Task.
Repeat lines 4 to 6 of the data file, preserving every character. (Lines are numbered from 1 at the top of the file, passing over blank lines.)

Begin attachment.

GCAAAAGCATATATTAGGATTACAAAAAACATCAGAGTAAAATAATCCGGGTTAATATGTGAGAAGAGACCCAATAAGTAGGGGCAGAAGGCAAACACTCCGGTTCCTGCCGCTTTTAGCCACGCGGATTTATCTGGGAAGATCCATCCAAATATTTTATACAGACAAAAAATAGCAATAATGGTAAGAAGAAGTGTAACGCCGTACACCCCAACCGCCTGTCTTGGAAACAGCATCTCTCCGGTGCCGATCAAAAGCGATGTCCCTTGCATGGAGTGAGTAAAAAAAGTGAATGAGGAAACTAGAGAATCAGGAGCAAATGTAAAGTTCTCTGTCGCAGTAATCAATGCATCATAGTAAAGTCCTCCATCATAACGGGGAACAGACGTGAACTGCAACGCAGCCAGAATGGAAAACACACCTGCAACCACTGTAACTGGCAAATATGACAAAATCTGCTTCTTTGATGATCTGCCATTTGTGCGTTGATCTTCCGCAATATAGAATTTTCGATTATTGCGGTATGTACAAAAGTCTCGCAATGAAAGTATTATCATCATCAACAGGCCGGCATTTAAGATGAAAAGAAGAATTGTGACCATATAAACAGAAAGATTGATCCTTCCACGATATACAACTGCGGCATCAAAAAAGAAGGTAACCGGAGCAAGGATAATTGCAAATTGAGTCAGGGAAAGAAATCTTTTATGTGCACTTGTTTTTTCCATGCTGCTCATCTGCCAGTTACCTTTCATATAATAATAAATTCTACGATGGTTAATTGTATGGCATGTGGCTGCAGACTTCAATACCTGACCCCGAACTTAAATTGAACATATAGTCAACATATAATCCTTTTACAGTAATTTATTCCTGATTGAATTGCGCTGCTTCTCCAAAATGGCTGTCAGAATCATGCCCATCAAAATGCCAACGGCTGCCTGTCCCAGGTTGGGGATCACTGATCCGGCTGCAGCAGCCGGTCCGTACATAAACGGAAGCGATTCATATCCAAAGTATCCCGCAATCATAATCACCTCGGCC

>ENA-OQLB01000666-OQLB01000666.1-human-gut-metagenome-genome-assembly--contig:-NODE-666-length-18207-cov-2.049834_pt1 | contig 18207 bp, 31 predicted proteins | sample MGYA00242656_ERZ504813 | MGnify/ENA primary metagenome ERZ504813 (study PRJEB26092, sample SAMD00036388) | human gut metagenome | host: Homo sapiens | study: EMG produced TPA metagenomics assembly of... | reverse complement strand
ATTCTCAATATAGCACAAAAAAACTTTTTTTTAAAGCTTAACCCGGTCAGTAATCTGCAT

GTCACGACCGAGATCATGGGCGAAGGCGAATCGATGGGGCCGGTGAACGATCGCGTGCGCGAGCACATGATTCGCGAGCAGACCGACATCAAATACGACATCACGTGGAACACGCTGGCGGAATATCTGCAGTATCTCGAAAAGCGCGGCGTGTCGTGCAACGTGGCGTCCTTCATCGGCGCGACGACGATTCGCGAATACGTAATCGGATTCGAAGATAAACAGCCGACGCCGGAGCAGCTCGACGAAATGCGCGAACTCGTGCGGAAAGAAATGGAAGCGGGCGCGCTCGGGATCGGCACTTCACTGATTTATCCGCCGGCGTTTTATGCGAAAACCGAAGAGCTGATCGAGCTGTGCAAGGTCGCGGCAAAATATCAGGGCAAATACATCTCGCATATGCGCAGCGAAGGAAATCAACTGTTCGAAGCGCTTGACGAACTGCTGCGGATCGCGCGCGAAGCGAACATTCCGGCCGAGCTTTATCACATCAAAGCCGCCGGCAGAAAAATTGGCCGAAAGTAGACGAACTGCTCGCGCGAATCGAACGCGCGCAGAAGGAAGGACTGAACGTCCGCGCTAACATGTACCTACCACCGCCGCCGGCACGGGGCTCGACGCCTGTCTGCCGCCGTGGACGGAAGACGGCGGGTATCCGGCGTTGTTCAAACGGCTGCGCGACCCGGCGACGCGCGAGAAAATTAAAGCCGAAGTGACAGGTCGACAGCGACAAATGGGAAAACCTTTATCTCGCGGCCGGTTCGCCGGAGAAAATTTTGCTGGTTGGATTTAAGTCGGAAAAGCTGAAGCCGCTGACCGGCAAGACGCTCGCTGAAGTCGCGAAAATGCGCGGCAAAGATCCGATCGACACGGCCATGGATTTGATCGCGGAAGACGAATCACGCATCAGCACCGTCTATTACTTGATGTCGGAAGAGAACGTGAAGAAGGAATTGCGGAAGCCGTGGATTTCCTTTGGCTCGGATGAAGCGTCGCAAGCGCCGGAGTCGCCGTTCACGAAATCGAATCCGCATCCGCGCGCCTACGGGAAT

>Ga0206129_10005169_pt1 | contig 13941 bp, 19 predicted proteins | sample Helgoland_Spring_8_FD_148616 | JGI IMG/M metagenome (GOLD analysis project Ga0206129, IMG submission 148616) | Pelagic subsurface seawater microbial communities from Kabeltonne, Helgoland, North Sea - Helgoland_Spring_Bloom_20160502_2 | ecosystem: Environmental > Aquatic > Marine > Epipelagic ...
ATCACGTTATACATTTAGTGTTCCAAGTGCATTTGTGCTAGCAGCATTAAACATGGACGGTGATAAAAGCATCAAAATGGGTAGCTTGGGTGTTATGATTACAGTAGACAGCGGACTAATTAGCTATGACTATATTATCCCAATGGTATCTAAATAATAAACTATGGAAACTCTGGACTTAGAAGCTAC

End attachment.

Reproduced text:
GTCACGACCGAGATCATGGGCGAAGGCGAATCGATGGGGCCGGTGAACGATCGCGTGCGCGAGCACATGATTCGCGAGCAGACCGACATCAAATACGACATCACGTGGAACACGCTGGCGGAATATCTGCAGTATCTCGAAAAGCGCGGCGTGTCGTGCAACGTGGCGTCCTTCATCGGCGCGACGACGATTCGCGAATACGTAATCGGATTCGAAGATAAACAGCCGACGCCGGAGCAGCTCGACGAAATGCGCGAACTCGTGCGGAAAGAAATGGAAGCGGGCGCGCTCGGGATCGGCACTTCACTGATTTATCCGCCGGCGTTTTATGCGAAAACCGAAGAGCTGATCGAGCTGTGCAAGGTCGCGGCAAAATATCAGGGCAAATACATCTCGCATATGCGCAGCGAAGGAAATCAACTGTTCGAAGCGCTTGACGAACTGCTGCGGATCGCGCGCGAAGCGAACATTCCGGCCGAGCTTTATCACATCAAAGCCGCCGGCAGAAAAATTGGCCGAAAGTAGACGAACTGCTCGCGCGAATCGAACGCGCGCAGAAGGAAGGACTGAACGTCCGCGCTAACATGTACCTACCACCGCCGCCGGCACGGGGCTCGACGCCTGTCTGCCGCCGTGGACGGAAGACGGCGGGTATCCGGCGTTGTTCAAACGGCTGCGCGACCCGGCGACGCGCGAGAAAATTAAAGCCGAAGTGACAGGTCGACAGCGACAAATGGGAAAACCTTTATCTCGCGGCCGGTTCGCCGGAGAAAATTTTGCTGGTTGGATTTAAGTCGGAAAAGCTGAAGCCGCTGACCGGCAAGACGCTCGCTGAAGTCGCGAAAATGCGCGGCAAAGATCCGATCGACACGGCCATGGATTTGATCGCGGAAGACGAATCACGCATCAGCACCGTCTATTACTTGATGTCGGAAGAGAACGTGAAGAAGGAATTGCGGAAGCCGTGGATTTCCTTTGGCTCGGATGAAGCGTCGCAAGCGCCGGAGTCGCCGTTCACGAAATCGAATCCGCATCCGCGCGCCTACGGGAAT

>Ga0206129_10005169_pt1 | contig 13941 bp, 19 predicted proteins | sample Helgoland_Spring_8_FD_148616 | JGI IMG/M metagenome (GOLD analysis project Ga0206129, IMG submission 148616) | Pelagic subsurface seawater microbial communities from Kabeltonne, Helgoland, North Sea - Helgoland_Spring_Bloom_20160502_2 | ecosystem: Environmental > Aquatic > Marine > Epipelagic ...
ATCACGTTATACATTTAGTGTTCCAAGTGCATTTGTGCTAGCAGCATTAAACATGGACGGTGATAAAAGCATCAAAATGGGTAGCTTGGGTGTTATGATTACAGTAGACAGCGGACTAATTAGCTATGACTATATTATCCCAATGGTATCTAAATAATAAACTATGGAAACTCTGGACTTAGAAGCTAC